Barbed-wire imperialism : Britain's empire of camps, 1876-1903 / Aidan Forth.
"Some of the world's first refugee camps and concentration camps appeared in the British Empire in the late 19th century. Famine camps detained emaciated refugees and billeted relief applicants on public works projects; plague camps segregated populations suspected of harboring disease and accommodated those evacuated from unsanitary locales; concentration camps during the Anglo-Boer War, meanwhile, adapted a technology of colonial welfare in the context of war. Wartime camps in South Africa were simultaneously instruments of military violence and humanitarian care. While providing food and shelter to destitute refugees and disciplining and reforming a population cast as uncivilized and unhygienic, British officials in South Africa applied a developing set of imperial attitudes and approaches that also governed the development of plague and famine camps in India. More than the outcomes of military counterinsurgency, Boer War camps were registers of cultural discourses about civilization, class, gender, racial purity and sanitary pollution. Although British spokesmen regarded camps as hygienic enclaves, epidemic diseases decimated inmate populations creating a damaging political scandal. In order to curb mortality and introduce order, the British government mobilized a wide variety of disciplinary and sanitary lessons assembled at Indian plague and famine camps and at other kindred institutions like metropolitan workhouses. Authorities imported officials from India with experience managing plague and famine camps to systematize and rationalize South Africa's wartime concentration camps. Ultimately, improvements to inmates' health and well-being served to legitimize camps as technologies of liberal empire and biopolitical security"--Provided by publisher.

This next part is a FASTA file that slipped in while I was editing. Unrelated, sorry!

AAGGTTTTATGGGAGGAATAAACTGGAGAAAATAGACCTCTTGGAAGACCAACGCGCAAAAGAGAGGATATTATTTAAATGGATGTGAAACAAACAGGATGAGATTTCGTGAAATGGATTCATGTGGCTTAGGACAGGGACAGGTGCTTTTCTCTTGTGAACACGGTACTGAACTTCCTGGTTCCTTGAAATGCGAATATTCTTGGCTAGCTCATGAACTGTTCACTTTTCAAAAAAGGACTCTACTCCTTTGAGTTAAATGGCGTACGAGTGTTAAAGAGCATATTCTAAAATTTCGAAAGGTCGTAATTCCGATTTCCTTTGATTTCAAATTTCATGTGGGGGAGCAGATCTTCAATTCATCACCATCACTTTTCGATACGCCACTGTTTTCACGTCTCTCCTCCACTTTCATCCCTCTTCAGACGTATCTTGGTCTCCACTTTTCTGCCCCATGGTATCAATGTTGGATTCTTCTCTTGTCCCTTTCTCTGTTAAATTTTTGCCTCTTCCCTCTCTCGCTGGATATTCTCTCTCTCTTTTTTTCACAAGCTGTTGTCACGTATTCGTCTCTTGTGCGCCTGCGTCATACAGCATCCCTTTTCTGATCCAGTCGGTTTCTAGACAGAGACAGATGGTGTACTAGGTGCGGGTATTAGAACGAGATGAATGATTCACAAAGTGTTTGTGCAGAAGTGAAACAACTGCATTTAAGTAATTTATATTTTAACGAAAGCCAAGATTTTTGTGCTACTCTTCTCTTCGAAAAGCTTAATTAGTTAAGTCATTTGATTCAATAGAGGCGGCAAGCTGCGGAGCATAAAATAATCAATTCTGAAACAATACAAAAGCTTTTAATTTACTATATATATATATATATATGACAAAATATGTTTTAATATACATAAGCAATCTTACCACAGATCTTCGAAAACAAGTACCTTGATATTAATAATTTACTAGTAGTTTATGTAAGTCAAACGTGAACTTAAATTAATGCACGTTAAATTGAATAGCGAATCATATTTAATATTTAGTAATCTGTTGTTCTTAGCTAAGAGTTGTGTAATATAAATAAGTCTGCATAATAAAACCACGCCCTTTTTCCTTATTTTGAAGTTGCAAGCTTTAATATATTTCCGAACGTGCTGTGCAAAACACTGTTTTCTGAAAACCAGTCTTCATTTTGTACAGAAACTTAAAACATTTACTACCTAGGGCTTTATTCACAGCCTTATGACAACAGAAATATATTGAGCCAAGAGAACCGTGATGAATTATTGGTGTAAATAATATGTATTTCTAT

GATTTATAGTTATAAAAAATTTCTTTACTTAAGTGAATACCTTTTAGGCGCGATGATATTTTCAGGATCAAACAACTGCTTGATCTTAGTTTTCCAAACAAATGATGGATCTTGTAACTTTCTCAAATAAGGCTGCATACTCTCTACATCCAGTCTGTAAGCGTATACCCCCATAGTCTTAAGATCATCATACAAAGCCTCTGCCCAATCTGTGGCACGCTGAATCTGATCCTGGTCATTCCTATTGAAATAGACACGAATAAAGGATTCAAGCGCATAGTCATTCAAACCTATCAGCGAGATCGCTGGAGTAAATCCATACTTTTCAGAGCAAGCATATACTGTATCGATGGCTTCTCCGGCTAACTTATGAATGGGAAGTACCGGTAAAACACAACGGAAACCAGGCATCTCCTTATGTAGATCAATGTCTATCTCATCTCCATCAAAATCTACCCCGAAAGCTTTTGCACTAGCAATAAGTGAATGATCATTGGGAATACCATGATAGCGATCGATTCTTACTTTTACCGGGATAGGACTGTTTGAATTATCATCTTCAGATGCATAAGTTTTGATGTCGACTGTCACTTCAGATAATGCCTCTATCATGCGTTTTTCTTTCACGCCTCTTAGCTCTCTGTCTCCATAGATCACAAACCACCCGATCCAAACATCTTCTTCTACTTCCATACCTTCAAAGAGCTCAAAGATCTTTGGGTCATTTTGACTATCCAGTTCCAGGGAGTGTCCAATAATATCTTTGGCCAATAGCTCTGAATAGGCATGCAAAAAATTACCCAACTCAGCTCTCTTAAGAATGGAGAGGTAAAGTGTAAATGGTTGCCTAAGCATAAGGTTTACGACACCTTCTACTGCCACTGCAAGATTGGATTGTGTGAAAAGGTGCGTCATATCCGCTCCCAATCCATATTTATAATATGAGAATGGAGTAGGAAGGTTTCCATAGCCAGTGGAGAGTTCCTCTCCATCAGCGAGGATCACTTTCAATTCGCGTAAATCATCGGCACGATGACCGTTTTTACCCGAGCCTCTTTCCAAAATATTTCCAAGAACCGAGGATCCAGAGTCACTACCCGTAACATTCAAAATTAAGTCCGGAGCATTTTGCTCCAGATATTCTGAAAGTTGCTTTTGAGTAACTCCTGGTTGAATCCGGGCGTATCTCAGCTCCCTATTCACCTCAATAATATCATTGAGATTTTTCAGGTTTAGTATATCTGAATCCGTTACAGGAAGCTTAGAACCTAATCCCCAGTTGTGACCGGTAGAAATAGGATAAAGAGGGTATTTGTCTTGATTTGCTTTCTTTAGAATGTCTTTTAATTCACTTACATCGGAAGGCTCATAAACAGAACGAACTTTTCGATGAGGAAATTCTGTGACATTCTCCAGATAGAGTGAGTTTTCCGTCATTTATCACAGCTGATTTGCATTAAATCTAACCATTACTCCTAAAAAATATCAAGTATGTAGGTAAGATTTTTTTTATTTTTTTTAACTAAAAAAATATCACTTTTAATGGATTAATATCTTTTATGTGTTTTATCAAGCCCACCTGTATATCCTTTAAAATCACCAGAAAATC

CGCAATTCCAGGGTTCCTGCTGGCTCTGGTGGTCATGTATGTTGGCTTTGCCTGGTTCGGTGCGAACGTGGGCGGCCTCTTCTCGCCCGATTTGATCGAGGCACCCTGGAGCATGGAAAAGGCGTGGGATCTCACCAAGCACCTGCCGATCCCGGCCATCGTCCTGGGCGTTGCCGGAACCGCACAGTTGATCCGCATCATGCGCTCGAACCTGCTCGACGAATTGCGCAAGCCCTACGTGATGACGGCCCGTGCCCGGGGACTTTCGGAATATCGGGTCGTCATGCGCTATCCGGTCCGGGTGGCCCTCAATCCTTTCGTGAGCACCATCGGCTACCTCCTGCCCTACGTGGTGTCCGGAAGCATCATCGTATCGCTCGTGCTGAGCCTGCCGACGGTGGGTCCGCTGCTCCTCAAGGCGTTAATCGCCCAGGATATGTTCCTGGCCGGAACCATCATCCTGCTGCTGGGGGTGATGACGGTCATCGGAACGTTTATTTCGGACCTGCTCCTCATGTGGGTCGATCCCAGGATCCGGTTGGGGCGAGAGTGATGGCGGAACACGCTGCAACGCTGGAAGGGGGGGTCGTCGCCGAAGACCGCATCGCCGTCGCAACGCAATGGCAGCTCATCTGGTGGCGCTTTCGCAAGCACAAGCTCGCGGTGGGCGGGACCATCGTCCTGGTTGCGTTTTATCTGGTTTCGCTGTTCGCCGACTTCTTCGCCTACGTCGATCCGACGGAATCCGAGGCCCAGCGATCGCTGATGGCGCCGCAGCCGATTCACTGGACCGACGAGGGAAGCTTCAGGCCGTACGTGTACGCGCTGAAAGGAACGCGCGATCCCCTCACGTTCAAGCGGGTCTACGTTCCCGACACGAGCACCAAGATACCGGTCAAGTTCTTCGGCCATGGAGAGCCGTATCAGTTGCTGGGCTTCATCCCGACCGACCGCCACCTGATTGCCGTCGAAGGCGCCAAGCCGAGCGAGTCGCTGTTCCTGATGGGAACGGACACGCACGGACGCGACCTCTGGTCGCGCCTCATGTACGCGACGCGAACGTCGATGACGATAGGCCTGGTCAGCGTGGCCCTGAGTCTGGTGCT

- Berkeley series in British studies ; 12
Berkeley series in British studies ; 12.
- Oakland, California : University of California Press, 
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